- Plural marking in argument supporting nominalizations (2008)
- This paper investigates the conditions under which Argument Supporting Nominalizations (ASNs) can receive plural marking. Under ASNs, we discuss deverbal nouns that express an event and preserve argument structure. In our discussion we consider ASNs in Romanian, English and German.
- No objections to backward control? (2009)
- The aim of this paper is to address two main counterarguments raised in Landau (2007) against the movement analysis of Control, and especially against the phenomenon of Backward Control. The paper shows that unlike the situation described in Tsez (Polinsky & Potsdam 2002), Landau's objections do not hold for Greek and Romanian, where all obligatory control verbs exhibit Backward Control. Our results thus provide stronger empirical support for a theoretical approach to Control in terms of Movement, as defended in Hornstein (1999 and subsequent work).
- In support of long distance agree (2009)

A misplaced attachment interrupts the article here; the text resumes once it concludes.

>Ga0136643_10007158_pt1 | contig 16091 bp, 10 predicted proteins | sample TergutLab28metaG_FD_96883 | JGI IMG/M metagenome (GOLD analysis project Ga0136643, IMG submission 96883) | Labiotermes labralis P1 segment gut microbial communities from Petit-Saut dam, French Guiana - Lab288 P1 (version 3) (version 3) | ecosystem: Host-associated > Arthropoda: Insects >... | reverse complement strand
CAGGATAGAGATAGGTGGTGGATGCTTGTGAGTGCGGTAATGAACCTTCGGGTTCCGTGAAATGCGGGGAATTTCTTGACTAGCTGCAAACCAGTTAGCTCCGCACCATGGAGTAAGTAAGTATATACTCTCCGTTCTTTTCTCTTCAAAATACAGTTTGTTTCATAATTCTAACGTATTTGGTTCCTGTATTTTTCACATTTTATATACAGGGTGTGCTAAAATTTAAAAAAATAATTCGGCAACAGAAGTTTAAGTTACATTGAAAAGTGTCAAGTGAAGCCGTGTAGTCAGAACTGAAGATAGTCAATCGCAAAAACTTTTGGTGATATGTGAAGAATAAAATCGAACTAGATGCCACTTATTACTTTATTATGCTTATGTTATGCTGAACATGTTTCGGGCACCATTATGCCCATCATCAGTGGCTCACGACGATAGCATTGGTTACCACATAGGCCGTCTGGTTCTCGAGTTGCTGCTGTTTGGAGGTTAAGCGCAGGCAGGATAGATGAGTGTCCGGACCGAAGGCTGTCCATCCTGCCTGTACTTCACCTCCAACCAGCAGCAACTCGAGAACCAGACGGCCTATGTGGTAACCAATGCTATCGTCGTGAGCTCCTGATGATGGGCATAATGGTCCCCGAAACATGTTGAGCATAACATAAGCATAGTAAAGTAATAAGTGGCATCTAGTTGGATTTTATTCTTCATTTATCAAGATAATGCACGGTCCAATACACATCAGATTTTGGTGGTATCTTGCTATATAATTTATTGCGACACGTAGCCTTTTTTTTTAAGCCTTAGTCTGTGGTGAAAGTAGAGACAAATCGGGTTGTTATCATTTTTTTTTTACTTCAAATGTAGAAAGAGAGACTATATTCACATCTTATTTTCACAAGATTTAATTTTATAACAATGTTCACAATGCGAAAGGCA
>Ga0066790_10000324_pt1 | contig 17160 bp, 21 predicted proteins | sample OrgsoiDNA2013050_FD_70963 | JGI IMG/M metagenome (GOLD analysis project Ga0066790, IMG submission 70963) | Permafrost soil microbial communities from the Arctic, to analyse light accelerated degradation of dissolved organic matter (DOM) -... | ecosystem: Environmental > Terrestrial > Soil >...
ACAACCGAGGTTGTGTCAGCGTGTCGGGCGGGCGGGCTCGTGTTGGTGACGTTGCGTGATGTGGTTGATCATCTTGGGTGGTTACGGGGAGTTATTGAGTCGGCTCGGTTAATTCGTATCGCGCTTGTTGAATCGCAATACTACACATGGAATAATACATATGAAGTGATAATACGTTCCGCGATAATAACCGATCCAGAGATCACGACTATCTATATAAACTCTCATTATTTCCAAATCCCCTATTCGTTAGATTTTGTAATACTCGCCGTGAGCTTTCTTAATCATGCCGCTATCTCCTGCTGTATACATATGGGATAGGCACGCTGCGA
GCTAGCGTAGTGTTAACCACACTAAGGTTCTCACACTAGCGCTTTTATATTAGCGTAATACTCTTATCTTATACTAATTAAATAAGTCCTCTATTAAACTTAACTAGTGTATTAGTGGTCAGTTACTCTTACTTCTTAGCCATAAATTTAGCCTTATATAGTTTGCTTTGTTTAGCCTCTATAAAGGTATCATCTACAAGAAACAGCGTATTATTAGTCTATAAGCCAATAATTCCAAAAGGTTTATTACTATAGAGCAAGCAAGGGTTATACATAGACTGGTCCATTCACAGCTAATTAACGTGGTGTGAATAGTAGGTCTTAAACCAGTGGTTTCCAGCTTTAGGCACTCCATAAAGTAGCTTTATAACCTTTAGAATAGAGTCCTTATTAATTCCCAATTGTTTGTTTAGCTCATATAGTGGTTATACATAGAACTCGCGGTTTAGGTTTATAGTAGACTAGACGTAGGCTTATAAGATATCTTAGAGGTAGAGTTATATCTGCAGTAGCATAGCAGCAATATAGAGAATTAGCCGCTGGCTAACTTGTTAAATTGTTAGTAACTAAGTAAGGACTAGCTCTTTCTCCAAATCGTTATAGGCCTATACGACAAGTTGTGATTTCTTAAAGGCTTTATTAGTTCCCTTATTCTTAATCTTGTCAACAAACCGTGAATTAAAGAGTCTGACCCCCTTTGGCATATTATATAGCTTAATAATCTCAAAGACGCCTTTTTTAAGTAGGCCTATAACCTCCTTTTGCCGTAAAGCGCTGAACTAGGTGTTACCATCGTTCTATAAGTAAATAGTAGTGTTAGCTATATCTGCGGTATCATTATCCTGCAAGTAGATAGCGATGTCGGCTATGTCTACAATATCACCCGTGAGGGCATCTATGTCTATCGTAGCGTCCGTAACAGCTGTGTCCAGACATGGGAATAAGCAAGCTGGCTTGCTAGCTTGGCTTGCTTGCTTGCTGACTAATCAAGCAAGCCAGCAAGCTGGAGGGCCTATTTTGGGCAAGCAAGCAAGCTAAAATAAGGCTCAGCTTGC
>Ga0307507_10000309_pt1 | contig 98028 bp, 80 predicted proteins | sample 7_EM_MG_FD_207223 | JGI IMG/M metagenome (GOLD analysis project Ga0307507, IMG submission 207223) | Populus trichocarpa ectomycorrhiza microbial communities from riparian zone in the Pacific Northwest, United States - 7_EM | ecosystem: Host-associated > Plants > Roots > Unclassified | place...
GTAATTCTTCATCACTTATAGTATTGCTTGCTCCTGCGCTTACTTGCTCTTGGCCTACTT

- In the recent literature the phenomenon of long distance agreement has become the focus of several studies as it seems to violate certain locality conditions which require that agreeing elements in general stand in clause-mate relationships. In particular, it involves a verb agreeing with a constituent which is located in the verb's clausal complement and hence poses a challenge for theories that assume a strictly local relationship for agreement. In this paper we present empirical evidence from Greek and Romanian for the reality of long distance agreement. Specifically, we focus on raising constructions in these two languages and we show that they do not involve movement but rather instantiate long distance agreement. We further argue that subjunctives allowing long distance agreement lack both a CP layer and semantic Tense. However, since the embedded verb also bears phi-features, these constructions pose a further problem for assumptions that view the presence of phi-features as evidence for the presence of a C layer. Finally, we raise the question of the common properties that these languages have that lead to the presence of long distance agreement.